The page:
Mi Yodeya is a question and answer site for those who base their lives on Jewish law and tradition and anyone interested in learning more. Join them; it only takes a minute:

Sign up
Here's how it works:
  1. Anybody can ask a question
  2. Anybody can answer
  3. The best answers are voted up and rise to the top

I have always thought that Aleinu was a piyyut (liturgical poem), not a "prayer" since it does not have a bracha in it. I was surprised to find that the Wikipedia page for piyyut does not list it, and that the page for Aleinu calls it a prayer. I realize that Wikipedia may not be the most authoritative source for Jewish answers, so I am asking it here. Is Aleinu considered a piyyut or a prayer? Either way, why? A related (unanswered) question is: Why are Ashre and Alenu considered communal prayers?

share|improve this question
What is the difference? – Double AA Mar 2 '14 at 13:23
@DoubleAA I am not entirely sure. I had thought that tehillim, most zemirot, Aleinu, were all piyyut, but based on the answer Ypnypn submitted below, I might have my criteria wrong. – Mike Mar 2 '14 at 16:00

Actually, a text can be both a prayer and a piyyut. A prayer is a type of content, whereas a piyyut is a type of style. A prayer is when one talks to God (OED, MW); it need not contain a bracha. A piyyut is a style of a text (which may or not be a prayer) similar to poetry.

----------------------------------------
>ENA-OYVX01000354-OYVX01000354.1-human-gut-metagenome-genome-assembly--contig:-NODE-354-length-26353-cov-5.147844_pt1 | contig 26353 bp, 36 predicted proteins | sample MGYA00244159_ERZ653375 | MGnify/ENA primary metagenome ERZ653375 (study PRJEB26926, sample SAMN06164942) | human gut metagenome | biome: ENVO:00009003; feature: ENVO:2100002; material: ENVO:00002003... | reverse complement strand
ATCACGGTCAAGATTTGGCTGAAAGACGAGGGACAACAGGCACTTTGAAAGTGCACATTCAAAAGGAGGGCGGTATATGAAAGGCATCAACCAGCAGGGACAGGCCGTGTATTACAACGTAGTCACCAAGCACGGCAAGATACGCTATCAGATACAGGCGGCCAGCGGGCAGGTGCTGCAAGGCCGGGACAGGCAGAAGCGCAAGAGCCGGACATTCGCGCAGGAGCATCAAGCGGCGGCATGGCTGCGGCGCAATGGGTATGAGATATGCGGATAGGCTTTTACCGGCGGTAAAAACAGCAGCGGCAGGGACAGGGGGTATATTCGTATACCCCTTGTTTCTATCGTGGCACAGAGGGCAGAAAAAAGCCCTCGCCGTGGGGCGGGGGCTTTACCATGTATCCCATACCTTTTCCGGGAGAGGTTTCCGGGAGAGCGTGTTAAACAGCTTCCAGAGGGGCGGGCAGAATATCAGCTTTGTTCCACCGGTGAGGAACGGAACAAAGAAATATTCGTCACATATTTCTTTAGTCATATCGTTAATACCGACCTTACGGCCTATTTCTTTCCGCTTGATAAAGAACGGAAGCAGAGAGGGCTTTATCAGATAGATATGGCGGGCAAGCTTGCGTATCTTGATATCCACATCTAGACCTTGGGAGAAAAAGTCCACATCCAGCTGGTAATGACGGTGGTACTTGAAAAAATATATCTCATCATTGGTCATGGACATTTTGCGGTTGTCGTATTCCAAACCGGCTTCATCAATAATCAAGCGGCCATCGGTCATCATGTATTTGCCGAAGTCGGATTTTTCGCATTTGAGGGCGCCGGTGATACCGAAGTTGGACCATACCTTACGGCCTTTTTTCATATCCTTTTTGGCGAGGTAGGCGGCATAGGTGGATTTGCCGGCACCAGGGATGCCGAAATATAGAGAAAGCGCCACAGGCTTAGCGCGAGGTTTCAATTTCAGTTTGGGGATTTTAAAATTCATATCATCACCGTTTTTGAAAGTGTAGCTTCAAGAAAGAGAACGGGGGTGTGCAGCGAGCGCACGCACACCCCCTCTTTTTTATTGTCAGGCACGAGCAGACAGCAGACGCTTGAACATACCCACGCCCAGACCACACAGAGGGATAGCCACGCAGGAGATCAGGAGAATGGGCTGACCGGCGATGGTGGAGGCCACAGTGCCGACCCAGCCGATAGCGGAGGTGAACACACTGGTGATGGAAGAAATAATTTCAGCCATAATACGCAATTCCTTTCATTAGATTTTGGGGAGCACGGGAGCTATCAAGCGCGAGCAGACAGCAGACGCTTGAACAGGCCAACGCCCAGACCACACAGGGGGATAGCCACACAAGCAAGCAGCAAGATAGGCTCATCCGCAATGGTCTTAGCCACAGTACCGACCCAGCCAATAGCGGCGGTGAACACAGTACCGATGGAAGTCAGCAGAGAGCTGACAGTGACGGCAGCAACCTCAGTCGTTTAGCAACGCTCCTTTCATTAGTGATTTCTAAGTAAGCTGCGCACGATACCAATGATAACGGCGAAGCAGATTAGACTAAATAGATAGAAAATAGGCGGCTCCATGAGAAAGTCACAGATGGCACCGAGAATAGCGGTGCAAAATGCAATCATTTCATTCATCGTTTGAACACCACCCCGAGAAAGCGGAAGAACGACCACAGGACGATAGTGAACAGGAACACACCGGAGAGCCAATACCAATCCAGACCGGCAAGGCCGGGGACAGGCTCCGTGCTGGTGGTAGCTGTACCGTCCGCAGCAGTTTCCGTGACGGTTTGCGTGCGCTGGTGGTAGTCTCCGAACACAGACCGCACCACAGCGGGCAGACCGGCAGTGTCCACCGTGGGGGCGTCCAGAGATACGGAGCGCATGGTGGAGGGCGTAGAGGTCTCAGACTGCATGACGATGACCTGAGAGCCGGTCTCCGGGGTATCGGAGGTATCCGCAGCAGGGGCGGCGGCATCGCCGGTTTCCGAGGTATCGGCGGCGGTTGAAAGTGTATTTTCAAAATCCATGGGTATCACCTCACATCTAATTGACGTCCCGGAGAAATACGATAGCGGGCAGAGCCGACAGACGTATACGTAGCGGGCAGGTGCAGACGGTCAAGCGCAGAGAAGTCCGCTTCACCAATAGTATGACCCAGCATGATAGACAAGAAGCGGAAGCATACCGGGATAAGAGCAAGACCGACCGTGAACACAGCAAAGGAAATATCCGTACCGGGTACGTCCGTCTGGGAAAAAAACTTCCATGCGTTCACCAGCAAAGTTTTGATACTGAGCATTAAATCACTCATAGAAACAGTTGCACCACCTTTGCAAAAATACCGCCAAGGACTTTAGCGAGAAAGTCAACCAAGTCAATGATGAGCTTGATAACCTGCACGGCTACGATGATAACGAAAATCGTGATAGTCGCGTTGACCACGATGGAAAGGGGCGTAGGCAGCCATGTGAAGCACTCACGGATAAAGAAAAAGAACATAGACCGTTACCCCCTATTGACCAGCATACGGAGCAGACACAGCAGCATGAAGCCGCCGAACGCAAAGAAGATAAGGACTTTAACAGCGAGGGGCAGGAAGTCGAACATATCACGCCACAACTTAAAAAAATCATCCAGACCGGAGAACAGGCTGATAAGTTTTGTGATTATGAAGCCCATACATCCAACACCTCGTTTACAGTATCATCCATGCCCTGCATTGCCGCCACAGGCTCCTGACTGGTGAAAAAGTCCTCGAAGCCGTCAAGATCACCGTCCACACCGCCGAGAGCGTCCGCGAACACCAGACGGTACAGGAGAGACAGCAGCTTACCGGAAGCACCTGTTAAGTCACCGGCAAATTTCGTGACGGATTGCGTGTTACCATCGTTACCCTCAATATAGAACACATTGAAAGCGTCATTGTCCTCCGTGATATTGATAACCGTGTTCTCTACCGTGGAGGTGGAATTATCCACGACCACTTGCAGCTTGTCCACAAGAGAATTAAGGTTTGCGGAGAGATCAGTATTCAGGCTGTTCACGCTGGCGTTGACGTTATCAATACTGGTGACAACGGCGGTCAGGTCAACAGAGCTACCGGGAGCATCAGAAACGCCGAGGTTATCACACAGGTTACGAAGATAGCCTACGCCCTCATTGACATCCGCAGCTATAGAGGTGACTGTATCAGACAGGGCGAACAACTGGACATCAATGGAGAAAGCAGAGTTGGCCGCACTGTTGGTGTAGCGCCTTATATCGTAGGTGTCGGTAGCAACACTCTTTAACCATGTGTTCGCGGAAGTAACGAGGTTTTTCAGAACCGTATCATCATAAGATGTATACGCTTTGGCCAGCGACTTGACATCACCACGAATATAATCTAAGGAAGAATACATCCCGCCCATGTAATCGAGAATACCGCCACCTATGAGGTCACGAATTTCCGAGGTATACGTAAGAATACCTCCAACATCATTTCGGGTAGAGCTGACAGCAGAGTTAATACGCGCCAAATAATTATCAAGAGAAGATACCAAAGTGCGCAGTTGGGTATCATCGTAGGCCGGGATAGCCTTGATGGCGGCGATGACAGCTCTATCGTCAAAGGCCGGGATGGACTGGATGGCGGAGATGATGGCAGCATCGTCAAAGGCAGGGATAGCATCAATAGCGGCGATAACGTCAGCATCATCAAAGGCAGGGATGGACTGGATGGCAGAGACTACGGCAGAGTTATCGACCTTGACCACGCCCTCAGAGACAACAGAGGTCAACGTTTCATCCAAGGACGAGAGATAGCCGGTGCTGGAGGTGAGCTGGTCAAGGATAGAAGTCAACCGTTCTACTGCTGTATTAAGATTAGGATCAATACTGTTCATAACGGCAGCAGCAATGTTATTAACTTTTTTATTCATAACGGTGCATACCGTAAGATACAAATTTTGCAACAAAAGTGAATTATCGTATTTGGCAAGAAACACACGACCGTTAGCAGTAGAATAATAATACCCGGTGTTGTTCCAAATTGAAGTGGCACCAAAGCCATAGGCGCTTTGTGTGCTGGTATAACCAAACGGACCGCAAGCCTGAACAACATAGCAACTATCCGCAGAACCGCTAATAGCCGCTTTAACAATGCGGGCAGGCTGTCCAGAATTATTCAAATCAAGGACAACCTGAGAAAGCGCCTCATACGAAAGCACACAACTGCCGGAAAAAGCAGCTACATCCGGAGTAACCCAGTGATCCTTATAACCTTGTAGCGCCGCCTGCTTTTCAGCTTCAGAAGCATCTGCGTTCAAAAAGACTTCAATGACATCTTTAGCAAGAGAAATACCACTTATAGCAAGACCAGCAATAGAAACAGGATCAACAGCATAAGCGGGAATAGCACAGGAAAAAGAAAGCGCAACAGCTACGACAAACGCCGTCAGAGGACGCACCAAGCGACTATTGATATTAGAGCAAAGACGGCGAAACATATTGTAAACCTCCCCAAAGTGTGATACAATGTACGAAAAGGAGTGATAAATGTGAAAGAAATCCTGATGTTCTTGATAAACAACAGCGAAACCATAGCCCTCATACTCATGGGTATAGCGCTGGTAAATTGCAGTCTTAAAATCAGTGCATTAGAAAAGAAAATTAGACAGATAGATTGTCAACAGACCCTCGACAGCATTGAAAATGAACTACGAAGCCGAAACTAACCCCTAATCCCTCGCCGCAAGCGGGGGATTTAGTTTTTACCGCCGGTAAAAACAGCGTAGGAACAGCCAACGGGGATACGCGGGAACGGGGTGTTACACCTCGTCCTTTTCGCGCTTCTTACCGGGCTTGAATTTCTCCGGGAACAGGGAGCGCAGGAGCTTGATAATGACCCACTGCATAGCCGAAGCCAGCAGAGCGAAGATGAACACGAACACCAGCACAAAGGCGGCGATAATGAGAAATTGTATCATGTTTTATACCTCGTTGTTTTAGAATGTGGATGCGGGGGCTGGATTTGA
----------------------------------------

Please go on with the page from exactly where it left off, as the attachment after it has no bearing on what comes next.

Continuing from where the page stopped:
Therefore, there are selections which are prayers, piyyutim, both, or none. Mi Sheberach is a prayer (note the absence of a bracha), but not a piyyut. Yigdal is a piyyut, but not a prayer. Veye'esayu (on Rosh Hashanah and Yom Kippur) is a piyyut and a prayer.

Specifically, the second part of Aleinu is a prayer (since we acknowledge God as the ruler of all, and pray that He be universally recognized as such soon). It can be argued that since part of it is a prayer, the whole thing is. It is not a piyyut.

share|improve this answer

Your Answer


By posting your answer, you agree to the privacy policy and terms of service.

Not the answer you're looking for? Browse other questions tagged or ask your own question.